Rustin High School Students Help Cultivate Global Kindness

Rustin High School Students Help Cultivate Global Kindness

Rustin Students display their Memory Project portraits

Ralph Waldo Emerson once stated that "every artist was first an amateur." While that may be true for students in Ms. Bryan's Studio Art 1 class at Rustin High School, these young artists were recently challenged with a project that successfully pushed the boundaries of their artistic abilities.

The Memory Project is a charitable nonprofit organization that invites art teachers, art students, and solo artists to help cultivate global kindness by creating portraits for children around the world who have faced substantial challenges, such as violence, war, extreme poverty, neglect, and loss of parents. Ms. Bryan first worked with the Memory Project years ago when her students created portraits of children from the Peoples Republic of Congo. When she learned that this year's Memory Project involved children living in the United States she knew she had to be involved again.

"We do a lot of equity work with students and teachers in our district, and I felt that this was a great way to talk about those subjects in the high school classroom and also allow the students the opportunity to do something small about it," says Ms. Bryan. "I talked to them about how opportunity gaps exist everywhere, including in Chester County and explained what that meant. Every student was excited to be a part of the project."

Ms. Bryan showed her students videos of children receiving their portraits from previous Memory Projects.  She said they were shocked at the living conditions of the recipients, but at the same time, they were delighted to see the positive reactions on the faces of the children, clearly moved by their portraits.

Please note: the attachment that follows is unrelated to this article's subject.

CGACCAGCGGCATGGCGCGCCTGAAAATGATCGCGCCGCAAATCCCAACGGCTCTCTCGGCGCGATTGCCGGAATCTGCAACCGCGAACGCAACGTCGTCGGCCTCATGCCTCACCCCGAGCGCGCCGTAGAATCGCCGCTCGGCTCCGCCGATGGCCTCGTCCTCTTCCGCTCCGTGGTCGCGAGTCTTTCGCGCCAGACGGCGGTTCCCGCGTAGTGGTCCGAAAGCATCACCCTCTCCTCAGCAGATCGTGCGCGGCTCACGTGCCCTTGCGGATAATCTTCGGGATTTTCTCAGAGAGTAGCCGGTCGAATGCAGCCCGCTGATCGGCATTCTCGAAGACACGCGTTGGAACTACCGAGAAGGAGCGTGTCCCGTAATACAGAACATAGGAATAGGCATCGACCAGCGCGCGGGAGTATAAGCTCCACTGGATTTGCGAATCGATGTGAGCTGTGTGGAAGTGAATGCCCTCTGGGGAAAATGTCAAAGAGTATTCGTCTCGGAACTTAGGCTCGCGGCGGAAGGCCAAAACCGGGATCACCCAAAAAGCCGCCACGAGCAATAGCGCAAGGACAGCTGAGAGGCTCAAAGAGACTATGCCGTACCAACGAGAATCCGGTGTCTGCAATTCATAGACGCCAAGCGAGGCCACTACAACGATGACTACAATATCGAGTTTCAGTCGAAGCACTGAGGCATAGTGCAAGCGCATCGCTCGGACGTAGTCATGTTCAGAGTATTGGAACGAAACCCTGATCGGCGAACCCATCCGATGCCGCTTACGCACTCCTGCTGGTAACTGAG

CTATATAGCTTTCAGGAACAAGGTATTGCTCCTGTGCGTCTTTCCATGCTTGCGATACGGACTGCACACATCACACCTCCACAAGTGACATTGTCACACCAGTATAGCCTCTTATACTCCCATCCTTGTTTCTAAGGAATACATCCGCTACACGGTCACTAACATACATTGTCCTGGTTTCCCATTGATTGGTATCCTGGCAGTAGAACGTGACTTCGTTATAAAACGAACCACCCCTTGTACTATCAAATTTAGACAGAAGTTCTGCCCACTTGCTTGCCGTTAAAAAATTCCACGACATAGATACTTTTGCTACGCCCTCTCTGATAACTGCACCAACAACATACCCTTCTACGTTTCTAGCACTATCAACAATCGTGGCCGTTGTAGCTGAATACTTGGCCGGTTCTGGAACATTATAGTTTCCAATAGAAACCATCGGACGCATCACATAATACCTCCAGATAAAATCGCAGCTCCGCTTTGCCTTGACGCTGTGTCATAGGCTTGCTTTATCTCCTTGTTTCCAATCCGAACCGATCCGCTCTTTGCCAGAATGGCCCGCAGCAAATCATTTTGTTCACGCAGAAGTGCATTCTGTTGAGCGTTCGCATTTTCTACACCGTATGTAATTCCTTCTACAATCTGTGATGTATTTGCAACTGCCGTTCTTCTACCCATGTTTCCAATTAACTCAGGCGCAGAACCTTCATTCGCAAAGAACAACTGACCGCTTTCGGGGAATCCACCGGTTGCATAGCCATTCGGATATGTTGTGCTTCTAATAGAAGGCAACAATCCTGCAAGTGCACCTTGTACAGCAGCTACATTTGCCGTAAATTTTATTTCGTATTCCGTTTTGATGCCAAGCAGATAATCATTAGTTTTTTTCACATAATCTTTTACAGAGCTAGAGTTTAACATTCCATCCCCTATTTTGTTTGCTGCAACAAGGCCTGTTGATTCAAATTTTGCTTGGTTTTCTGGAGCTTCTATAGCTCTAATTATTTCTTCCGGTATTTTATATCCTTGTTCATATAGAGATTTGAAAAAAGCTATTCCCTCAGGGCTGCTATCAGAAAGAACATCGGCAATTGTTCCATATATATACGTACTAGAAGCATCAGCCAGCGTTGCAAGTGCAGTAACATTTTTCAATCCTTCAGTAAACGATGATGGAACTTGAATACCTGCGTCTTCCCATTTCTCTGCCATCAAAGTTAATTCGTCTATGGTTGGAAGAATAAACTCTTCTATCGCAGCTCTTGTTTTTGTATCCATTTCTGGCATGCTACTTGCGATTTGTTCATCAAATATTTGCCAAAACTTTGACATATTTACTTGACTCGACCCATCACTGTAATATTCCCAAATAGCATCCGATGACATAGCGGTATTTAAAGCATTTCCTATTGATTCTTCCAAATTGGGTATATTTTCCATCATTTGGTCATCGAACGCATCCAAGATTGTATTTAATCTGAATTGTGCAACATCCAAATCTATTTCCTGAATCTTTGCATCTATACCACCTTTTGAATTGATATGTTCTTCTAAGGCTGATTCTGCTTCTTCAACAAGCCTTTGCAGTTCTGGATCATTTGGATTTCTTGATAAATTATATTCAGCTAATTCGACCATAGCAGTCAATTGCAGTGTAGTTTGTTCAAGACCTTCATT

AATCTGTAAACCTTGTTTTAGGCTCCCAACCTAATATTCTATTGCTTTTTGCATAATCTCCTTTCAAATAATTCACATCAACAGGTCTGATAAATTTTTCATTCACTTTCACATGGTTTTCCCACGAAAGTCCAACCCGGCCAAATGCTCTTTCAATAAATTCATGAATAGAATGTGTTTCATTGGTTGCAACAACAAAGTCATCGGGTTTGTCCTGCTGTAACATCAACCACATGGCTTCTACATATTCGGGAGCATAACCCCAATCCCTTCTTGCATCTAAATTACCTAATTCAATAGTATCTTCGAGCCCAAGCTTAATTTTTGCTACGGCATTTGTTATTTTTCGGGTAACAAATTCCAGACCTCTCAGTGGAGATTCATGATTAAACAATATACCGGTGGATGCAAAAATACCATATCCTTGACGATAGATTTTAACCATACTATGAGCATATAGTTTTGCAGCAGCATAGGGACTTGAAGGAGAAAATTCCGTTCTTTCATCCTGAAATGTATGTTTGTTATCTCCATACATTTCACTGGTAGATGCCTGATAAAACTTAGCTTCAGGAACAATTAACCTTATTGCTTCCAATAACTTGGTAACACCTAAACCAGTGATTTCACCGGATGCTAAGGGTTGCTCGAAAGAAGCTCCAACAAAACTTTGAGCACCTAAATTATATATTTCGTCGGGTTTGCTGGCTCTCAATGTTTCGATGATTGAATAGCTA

The students creating the portraits know very little about the recipients. The Memory Project takes every precaution to protect the identities of the children. Each student in Ms. Bryan's class received a picture of their subject, with their name, age, and favorite color. Armed with limited information, the students, in grades 9-12, got to work.

"It took them three weeks to complete the portraits," says Ms. Bryan "They had a real sense of commitment to ensure they did their best. They wanted the portraits to look like the child they chose. 

When the portraits are delivered, each one will include a photograph of the young Rustin artist who created it. Representatives from the Memory Project will be on hand to film the children receiving their portraits. Ms. Bryan says she will share the video with her students when she receives it at the start of the next school year. While the project was a challenge for the Studio Art 1 students, it was a rewarding one.

"This project was a way for me to show them how one can learn how to communicate through an understanding of the fine arts.  It taught them that art is personal, has meaning and is inherently connected to the greater society."